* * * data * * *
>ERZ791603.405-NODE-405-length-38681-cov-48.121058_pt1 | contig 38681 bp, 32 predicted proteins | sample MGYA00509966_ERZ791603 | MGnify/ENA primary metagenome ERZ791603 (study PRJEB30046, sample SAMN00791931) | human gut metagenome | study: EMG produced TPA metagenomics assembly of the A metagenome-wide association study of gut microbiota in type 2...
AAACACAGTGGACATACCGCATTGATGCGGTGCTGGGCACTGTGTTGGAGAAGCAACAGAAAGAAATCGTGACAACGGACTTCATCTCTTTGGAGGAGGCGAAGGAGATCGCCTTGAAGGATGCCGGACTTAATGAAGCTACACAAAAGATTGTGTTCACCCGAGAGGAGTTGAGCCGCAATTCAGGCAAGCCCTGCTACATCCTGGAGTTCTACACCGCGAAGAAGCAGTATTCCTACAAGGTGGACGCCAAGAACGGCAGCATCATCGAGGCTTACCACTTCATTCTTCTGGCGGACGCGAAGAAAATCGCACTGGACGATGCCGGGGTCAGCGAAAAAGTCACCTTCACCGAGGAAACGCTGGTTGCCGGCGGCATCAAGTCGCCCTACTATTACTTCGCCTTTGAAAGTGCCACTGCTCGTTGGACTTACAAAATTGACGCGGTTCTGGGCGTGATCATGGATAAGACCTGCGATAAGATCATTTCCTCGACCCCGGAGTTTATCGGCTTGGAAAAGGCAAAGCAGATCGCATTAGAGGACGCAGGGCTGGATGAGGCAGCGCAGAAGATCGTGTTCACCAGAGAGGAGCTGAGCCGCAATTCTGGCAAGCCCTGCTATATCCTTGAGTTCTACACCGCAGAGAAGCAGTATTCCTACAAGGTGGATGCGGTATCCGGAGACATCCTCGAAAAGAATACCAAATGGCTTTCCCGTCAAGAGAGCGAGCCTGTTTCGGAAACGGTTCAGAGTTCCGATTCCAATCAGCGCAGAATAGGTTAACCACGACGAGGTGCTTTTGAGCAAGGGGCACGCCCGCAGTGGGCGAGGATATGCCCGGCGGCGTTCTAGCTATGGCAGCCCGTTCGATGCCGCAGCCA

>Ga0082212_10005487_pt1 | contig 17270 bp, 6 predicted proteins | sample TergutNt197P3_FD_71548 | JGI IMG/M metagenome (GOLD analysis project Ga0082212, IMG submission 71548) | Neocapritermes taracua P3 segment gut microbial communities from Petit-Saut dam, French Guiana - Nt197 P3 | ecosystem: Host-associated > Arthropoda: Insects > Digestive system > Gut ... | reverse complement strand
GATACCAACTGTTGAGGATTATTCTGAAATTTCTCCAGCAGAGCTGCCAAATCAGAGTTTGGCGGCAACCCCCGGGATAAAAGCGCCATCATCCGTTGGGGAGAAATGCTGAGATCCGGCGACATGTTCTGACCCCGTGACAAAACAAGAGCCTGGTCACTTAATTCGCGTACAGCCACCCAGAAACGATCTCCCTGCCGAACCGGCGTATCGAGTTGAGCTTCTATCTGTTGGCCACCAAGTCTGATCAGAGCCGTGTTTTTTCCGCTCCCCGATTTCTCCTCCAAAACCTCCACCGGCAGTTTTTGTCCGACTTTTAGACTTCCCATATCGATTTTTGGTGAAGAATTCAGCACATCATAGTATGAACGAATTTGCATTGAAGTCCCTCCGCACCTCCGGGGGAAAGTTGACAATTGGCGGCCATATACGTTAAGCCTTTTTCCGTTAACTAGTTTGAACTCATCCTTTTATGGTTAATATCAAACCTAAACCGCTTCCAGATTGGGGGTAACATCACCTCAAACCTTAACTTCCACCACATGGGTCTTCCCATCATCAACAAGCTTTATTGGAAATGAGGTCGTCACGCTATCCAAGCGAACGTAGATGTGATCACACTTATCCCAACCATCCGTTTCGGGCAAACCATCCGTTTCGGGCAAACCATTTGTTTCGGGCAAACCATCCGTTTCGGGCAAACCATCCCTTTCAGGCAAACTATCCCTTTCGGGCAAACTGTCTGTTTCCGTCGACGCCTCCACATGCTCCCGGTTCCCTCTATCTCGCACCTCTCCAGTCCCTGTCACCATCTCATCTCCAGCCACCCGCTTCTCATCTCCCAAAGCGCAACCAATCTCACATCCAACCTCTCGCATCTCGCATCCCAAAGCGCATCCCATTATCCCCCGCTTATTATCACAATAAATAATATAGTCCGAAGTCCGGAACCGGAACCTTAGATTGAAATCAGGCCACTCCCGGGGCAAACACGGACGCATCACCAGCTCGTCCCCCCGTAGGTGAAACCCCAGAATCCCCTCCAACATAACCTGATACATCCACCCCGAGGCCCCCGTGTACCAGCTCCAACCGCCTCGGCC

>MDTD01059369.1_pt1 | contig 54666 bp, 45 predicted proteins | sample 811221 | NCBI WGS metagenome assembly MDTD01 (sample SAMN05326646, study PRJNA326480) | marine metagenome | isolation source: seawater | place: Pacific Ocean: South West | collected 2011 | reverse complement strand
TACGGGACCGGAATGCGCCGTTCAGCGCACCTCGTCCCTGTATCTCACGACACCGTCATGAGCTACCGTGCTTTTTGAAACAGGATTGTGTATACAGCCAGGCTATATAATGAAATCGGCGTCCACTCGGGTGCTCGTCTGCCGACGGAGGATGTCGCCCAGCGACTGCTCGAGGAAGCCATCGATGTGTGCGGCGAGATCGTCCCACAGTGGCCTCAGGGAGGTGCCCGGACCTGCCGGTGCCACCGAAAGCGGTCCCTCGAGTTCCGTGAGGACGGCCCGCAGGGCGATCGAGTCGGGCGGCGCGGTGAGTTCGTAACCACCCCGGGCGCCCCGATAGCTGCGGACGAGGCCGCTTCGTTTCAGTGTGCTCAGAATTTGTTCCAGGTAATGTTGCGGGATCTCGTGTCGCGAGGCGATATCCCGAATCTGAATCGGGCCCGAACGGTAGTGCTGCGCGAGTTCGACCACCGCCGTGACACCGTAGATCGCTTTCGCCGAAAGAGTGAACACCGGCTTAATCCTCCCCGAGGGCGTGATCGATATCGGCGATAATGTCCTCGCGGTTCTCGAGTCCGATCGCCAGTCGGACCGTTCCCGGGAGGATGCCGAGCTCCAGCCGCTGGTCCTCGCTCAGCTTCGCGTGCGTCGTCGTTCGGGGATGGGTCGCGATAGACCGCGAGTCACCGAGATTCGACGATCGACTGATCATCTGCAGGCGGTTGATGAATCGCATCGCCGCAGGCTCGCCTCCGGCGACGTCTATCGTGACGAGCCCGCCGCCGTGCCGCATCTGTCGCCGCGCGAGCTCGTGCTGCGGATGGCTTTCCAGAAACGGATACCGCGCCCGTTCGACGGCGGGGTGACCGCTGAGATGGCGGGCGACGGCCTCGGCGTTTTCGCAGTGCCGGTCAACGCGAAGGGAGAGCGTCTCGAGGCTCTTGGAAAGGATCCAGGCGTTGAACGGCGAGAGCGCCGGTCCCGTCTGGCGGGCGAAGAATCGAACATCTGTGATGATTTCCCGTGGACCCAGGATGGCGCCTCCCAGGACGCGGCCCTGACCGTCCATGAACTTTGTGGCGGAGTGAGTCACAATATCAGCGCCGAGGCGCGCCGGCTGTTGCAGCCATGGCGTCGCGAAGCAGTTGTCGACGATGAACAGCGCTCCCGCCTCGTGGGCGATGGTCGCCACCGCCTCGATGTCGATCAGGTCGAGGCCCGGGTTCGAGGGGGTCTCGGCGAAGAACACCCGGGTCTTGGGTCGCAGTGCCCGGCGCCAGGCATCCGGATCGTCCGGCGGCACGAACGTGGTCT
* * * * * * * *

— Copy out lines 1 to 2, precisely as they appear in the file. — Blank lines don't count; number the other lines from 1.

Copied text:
>ERZ791603.405-NODE-405-length-38681-cov-48.121058_pt1 | contig 38681 bp, 32 predicted proteins | sample MGYA00509966_ERZ791603 | MGnify/ENA primary metagenome ERZ791603 (study PRJEB30046, sample SAMN00791931) | human gut metagenome | study: EMG produced TPA metagenomics assembly of the A metagenome-wide association study of gut microbiota in type 2...
AAACACAGTGGACATACCGCATTGATGCGGTGCTGGGCACTGTGTTGGAGAAGCAACAGAAAGAAATCGTGACAACGGACTTCATCTCTTTGGAGGAGGCGAAGGAGATCGCCTTGAAGGATGCCGGACTTAATGAAGCTACACAAAAGATTGTGTTCACCCGAGAGGAGTTGAGCCGCAATTCAGGCAAGCCCTGCTACATCCTGGAGTTCTACACCGCGAAGAAGCAGTATTCCTACAAGGTGGACGCCAAGAACGGCAGCATCATCGAGGCTTACCACTTCATTCTTCTGGCGGACGCGAAGAAAATCGCACTGGACGATGCCGGGGTCAGCGAAAAAGTCACCTTCACCGAGGAAACGCTGGTTGCCGGCGGCATCAAGTCGCCCTACTATTACTTCGCCTTTGAAAGTGCCACTGCTCGTTGGACTTACAAAATTGACGCGGTTCTGGGCGTGATCATGGATAAGACCTGCGATAAGATCATTTCCTCGACCCCGGAGTTTATCGGCTTGGAAAAGGCAAAGCAGATCGCATTAGAGGACGCAGGGCTGGATGAGGCAGCGCAGAAGATCGTGTTCACCAGAGAGGAGCTGAGCCGCAATTCTGGCAAGCCCTGCTATATCCTTGAGTTCTACACCGCAGAGAAGCAGTATTCCTACAAGGTGGATGCGGTATCCGGAGACATCCTCGAAAAGAATACCAAATGGCTTTCCCGTCAAGAGAGCGAGCCTGTTTCGGAAACGGTTCAGAGTTCCGATTCCAATCAGCGCAGAATAGGTTAACCACGACGAGGTGCTTTTGAGCAAGGGGCACGCCCGCAGTGGGCGAGGATATGCCCGGCGGCGTTCTAGCTATGGCAGCCCGTTCGATGCCGCAGCCA